Ankh-Morpork is the setting for so many books and its features and peoples described in such detail as to almost qualify as a character in itself. It is the parallel to almost every major city in Western Civilization, from Rome to London to New York. Dirty, crowded, increasingly racially diverse as time progresses (to the chagrin of all involved in many cases; trolls and dwarves don’t get along), and working under a political system delicately balanced by its ruler, the Patrician Lord Vetinari. Nearly every trade has a guild to represent it, including thieves and assassins. In spite of this, citizens can be relatively assured of their safety, so long as they maintain their monthly payments to the Thieves Guild, as the Guild comes down on unsanctioned thieves like a ton of bricks tied to their ears and thrown in the river. Speaking of the river, ah, the majestic Ankh. The river with a personality only a million colons and bladders and two million kidneys (give or take) can produce. It would be hard to drown in the Ankh unaided by the aforementioned ear bricks. One could probably suffocate, but they are more likely to get bored with the idea before sinking far enough and walk to shore, utterly ruining a pair of shoes in the process.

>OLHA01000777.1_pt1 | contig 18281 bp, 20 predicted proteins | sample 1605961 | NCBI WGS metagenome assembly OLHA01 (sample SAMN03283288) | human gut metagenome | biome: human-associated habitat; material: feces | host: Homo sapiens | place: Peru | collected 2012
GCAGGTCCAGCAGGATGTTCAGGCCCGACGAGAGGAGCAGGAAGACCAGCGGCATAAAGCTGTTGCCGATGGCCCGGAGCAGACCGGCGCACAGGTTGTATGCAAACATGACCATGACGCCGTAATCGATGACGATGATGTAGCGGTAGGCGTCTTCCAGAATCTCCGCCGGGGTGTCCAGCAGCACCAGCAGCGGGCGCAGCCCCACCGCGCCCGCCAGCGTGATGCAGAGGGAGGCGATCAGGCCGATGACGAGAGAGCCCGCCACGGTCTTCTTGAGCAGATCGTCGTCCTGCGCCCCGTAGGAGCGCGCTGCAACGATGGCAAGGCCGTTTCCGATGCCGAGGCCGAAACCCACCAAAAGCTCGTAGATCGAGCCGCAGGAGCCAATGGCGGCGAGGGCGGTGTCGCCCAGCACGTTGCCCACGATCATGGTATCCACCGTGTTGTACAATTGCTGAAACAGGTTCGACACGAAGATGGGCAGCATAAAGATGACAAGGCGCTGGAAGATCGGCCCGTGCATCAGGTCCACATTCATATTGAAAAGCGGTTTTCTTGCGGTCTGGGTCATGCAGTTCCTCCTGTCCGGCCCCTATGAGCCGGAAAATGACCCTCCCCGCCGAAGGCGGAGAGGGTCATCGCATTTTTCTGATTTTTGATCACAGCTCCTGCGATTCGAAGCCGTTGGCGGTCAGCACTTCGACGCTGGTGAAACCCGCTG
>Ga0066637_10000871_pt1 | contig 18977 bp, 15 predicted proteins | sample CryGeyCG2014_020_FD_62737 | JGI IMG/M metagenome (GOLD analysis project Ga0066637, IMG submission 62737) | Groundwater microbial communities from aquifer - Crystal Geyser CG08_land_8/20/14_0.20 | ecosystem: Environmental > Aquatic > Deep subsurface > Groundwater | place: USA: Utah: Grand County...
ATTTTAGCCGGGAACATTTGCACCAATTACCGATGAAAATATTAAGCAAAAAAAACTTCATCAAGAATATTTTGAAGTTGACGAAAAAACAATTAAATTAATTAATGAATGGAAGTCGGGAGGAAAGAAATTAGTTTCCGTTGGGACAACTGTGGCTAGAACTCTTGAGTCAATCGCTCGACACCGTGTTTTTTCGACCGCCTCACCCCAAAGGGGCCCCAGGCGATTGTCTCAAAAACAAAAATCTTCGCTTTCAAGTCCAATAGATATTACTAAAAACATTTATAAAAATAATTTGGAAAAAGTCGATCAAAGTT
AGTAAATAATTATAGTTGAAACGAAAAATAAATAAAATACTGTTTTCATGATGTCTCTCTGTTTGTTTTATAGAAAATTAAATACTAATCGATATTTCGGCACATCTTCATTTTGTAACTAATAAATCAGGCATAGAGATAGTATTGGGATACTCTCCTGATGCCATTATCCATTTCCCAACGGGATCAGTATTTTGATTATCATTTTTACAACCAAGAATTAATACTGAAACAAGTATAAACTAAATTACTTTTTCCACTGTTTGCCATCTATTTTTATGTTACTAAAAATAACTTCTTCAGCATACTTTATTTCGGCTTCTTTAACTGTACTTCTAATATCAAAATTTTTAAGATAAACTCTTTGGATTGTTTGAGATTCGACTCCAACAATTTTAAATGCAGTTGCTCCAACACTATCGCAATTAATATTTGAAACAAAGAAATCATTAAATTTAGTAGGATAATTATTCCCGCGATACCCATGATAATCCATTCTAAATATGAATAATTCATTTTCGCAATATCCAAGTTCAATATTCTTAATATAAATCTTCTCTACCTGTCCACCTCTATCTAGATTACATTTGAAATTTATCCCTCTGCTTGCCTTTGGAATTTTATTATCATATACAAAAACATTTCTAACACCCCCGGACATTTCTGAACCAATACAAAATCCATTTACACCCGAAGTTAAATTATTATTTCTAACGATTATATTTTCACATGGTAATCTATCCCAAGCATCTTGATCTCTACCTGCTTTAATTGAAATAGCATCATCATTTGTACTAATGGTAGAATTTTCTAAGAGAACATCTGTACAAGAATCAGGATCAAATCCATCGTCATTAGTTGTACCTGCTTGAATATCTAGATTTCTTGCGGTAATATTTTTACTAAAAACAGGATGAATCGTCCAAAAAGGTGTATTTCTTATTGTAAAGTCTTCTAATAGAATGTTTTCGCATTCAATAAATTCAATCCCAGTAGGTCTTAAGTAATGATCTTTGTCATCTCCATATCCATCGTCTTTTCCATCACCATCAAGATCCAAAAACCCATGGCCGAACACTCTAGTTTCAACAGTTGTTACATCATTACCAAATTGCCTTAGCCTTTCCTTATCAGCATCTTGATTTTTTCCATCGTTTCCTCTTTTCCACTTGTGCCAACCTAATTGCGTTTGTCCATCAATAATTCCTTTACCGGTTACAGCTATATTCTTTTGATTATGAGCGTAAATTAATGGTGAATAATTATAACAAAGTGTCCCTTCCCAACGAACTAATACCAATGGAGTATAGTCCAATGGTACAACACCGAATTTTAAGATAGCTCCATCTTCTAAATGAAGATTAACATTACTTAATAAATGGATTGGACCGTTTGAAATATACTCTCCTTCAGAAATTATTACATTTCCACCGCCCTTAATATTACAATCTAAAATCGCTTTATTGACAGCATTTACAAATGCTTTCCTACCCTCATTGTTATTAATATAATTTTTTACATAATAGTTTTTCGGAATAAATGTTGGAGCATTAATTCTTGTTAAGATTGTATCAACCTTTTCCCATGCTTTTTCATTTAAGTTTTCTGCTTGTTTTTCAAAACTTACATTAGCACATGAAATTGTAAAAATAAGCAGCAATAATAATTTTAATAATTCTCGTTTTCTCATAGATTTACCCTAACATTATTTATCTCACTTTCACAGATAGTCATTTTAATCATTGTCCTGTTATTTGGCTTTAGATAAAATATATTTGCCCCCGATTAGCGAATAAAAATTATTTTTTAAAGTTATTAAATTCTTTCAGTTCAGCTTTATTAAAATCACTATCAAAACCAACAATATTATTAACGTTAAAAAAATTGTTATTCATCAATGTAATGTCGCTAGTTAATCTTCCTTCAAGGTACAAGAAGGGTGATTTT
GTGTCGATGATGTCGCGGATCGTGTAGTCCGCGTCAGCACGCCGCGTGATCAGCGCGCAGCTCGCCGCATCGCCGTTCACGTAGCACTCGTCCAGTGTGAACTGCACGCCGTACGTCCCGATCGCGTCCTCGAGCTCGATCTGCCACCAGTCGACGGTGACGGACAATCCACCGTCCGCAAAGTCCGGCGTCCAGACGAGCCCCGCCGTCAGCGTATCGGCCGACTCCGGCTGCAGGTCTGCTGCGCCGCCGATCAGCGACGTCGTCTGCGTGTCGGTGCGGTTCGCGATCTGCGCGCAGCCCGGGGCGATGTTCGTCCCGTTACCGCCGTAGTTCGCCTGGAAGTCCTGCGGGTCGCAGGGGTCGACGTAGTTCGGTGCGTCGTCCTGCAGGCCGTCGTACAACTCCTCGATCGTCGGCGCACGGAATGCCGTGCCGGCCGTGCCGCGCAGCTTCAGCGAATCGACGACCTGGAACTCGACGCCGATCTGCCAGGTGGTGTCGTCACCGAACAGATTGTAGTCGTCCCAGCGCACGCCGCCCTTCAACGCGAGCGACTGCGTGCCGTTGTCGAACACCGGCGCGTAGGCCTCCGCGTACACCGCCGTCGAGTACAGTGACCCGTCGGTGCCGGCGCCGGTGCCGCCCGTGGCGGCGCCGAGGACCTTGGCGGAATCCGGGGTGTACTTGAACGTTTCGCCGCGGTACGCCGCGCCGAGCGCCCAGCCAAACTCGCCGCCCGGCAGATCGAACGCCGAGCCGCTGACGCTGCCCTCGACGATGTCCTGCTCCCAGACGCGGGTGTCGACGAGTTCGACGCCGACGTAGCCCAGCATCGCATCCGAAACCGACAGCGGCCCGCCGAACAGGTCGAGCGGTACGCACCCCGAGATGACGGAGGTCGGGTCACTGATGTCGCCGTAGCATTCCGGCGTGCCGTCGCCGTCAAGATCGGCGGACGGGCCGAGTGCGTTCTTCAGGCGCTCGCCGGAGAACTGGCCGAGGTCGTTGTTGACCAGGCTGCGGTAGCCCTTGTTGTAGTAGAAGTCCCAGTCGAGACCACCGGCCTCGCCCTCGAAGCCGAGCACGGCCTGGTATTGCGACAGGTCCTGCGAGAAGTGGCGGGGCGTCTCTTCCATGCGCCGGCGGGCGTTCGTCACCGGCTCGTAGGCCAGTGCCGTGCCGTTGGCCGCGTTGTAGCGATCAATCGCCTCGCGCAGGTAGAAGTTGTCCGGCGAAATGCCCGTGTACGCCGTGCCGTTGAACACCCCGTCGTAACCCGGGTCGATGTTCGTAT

The stories under this heading may feature returning characters, including some from the other series, but are mostly unrelated to the ongoing storylines within them. They are usually set in the more modern era of Ankh-Morpork, and they deal with the problems of a developing civilization, such as the invention of mass communication devices such as newspapers, the postal service, and the “clacks” (a system of semaphore towers that serve as the Disc parallel to wireless communication), as well as the conversion to paper money (Making Money) and women’s rights and equality (Monstrous Regiment).

Good starters: The Truth (newspapers and journalism), Going Postal

And last but not least there are the Other books. They aren’t part of any ongoing storylines other than the universal one, but are still Discworld books and feature many universal characters (such as Death and various Ankh-Morpork personalities). I’m also including Soul Music and Thief of Time in this list; while both could be considered Susan books, they explore other themes deeply enough to be in both categories.